Kanye West's fifth album is only a few years old, but that didn't stop Kirk Walker Graves from writing a book proclaiming it an instant classic that perfectly captures the spirit of its era. Graves unpacks the cultural meaning and significance of West's famous ego and chaotic public persona, and examines the music both in the context of the rapper's brilliant body of work, and how it fits into the social media era.

8. I'll Take You There by Greg Kot

Greg Kot's biography of Mavis Staples of the Staple Singers focuses on the R&B legend's roots in the Southern gospel scene of the 1950s, and her influential position in the civil rights movement of the '60s. Kot's book goes deep into Staples' remarkable life, with stories about everything from her early life to her romance with Bob Dylan and her later collaborations with Prince and Jeff Tweedy.

9. Clothes Clothes Clothes Music Music Music Boys Boys Boys by Viv Albertine

This memoir by Viv Albertine, the guitarist of the crucial all-female punk band the Slits, is a lively account of the late '70s punk scene in London. Albertine's reflection on her experiences with icons of '70s punk gets very personal – she was in a relationship with Mick Jones of the Clash and was briefly in a band with Sid Vicious of the Sex Pistols – but her own account of her experiences is fascinating, as the history of early punk has rarely been told from the perspective of women in the scene.

10. Definitely Maybe by Alex Niven

Oasis' music is typically discussed in ways that either focus a bit too much on the band's rivalry with fellow Britpop icons Blur, or dismiss the band's music as dumb and overly populist, but Alex Niven's book about their debut album offers an alternative view of their career and unique place in British culture. Niven focuses on issues of class, and how Noel Gallagher's optimistic working class anthems were informed by a period of social upheaval brought on by Margaret Thatcher's social and economic policies in the '80s.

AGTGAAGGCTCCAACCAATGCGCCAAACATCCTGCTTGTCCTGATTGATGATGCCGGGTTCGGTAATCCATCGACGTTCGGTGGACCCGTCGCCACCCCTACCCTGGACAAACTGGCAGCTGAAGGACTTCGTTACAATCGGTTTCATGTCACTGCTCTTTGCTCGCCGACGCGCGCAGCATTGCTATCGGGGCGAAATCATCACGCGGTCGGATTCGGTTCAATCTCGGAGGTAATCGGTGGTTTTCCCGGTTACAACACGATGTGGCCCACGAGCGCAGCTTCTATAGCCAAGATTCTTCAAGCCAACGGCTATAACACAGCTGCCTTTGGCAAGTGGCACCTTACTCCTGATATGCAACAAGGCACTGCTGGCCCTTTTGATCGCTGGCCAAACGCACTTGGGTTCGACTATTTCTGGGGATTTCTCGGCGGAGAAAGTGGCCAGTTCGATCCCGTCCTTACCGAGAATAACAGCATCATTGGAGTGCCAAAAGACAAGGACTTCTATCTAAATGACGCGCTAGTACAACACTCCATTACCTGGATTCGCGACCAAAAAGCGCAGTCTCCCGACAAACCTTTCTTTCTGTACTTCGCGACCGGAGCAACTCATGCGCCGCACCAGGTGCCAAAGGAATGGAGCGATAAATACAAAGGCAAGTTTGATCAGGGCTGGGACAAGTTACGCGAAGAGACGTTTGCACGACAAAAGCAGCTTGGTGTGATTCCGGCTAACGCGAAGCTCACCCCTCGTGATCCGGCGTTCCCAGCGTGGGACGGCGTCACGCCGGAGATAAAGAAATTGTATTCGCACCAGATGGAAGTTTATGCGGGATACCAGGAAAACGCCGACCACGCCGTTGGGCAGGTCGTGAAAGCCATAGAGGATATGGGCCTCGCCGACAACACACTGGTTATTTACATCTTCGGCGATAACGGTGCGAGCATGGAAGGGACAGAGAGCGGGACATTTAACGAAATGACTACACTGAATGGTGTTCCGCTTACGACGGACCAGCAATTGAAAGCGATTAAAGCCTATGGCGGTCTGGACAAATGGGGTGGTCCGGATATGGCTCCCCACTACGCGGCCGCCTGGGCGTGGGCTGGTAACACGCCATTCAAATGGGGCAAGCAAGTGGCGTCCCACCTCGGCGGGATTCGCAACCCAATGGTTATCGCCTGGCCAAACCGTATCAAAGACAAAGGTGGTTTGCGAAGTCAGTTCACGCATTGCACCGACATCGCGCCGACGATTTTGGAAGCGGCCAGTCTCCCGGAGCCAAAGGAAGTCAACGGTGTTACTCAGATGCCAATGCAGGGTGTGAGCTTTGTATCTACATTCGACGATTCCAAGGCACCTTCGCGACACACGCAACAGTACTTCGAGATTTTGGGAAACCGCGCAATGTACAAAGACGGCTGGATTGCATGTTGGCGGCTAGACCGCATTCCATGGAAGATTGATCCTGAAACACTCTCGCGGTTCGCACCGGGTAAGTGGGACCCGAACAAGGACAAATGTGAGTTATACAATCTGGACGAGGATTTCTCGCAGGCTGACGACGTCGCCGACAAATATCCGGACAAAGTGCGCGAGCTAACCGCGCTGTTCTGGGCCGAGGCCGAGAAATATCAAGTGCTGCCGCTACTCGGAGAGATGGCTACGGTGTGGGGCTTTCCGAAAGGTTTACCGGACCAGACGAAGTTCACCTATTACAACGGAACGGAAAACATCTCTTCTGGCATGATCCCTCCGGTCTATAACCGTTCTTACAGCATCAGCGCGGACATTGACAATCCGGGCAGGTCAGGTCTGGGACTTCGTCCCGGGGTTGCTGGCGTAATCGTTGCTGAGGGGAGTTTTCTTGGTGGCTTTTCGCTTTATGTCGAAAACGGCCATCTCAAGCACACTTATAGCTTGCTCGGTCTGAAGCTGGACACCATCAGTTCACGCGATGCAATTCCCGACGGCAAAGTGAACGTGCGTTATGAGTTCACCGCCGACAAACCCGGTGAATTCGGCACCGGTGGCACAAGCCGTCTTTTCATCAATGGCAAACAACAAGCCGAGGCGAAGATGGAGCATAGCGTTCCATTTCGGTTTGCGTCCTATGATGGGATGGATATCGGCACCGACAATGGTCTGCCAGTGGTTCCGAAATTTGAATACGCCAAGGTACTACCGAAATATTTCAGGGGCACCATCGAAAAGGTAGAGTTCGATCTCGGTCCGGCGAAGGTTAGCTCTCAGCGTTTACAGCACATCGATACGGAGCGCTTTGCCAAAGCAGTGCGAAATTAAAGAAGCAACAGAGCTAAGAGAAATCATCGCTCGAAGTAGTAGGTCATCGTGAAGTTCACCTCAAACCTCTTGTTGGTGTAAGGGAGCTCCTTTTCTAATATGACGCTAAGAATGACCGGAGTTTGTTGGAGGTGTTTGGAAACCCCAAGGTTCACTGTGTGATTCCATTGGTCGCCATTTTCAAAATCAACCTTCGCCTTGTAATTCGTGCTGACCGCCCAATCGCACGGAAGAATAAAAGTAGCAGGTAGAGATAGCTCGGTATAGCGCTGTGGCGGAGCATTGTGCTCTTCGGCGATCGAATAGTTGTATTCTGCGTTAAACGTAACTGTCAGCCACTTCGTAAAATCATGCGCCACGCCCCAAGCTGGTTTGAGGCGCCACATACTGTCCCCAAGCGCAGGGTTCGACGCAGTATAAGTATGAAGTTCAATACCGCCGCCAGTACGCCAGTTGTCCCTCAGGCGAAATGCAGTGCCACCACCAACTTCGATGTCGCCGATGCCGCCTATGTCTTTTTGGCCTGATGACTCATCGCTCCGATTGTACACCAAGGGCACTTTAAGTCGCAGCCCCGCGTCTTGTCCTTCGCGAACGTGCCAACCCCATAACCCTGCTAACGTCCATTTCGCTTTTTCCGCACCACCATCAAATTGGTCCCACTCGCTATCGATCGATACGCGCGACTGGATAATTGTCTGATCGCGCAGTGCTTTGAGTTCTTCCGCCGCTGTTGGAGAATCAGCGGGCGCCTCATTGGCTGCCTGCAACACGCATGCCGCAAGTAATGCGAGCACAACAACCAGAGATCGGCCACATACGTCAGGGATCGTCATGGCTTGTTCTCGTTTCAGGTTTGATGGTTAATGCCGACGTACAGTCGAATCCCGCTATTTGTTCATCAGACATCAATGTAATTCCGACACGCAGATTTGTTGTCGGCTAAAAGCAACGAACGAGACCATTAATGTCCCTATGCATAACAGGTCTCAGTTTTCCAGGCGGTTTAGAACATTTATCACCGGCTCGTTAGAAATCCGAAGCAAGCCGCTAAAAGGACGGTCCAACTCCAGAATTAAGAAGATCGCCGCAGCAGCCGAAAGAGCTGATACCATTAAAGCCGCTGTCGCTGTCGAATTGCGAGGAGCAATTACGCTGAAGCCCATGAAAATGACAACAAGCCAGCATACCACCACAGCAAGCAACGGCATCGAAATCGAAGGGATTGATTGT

11. Blue Note: Uncompromising Expression by Richard Havers

This enormous hardcover tome is an elaborate illustrated history of the legendary jazz label from 1939 through the present day, with beautifully reproduced art and ephemera from the label's archives. The book covers all the major stars of the label's history, from jazz icons like Miles Davis, Thelonious Monk, and John Coltrane to contemporary performers like Norah Jones and Keren Ann.

12. A Man Called Destruction: The Life and Music of Alex Chilton by Holly George-Warren

Holly George-Warren's biography of Alex Chilton tracks the songwriter's peculiar career trajectory for teenage stardom in the '60s and his legendary but commercially unsuccessful run as the frontman of Big Star in the '70s to leaner times in the '80s and '90s. George-Warren's book is meticulously researched, drawing on the accounts of over 100 collaborators, friends, family members, and other acquaintances of the late rock legend.

13. Confidence or the Appearance of Confidence: The Best of Believer Music Interviews

The Believer is famous for their thoughtful longform interviews, and this collection features some of the magazine's best features about musicians throughout its history. The interviews tend to focus a lot on influences and process, so you come away from this book with a deeper understanding of how major stars like Thom Yorke, Trent Reznor, Björk, and Jack White think about their work.

14. Sound Man by Glyn Johns

Glyn Johns is a crucial, if unsung, figure in the history of rock music, having been intimately involved in the recording of classic albums by the Beatles, Led Zeppelin, the Eagles, the Who, and the Rolling Stones. Johns' memoir looks back on his extraordinary career as an engineer and producer, and offers fascinating glimpses into the creative processes of his many famous collaborators.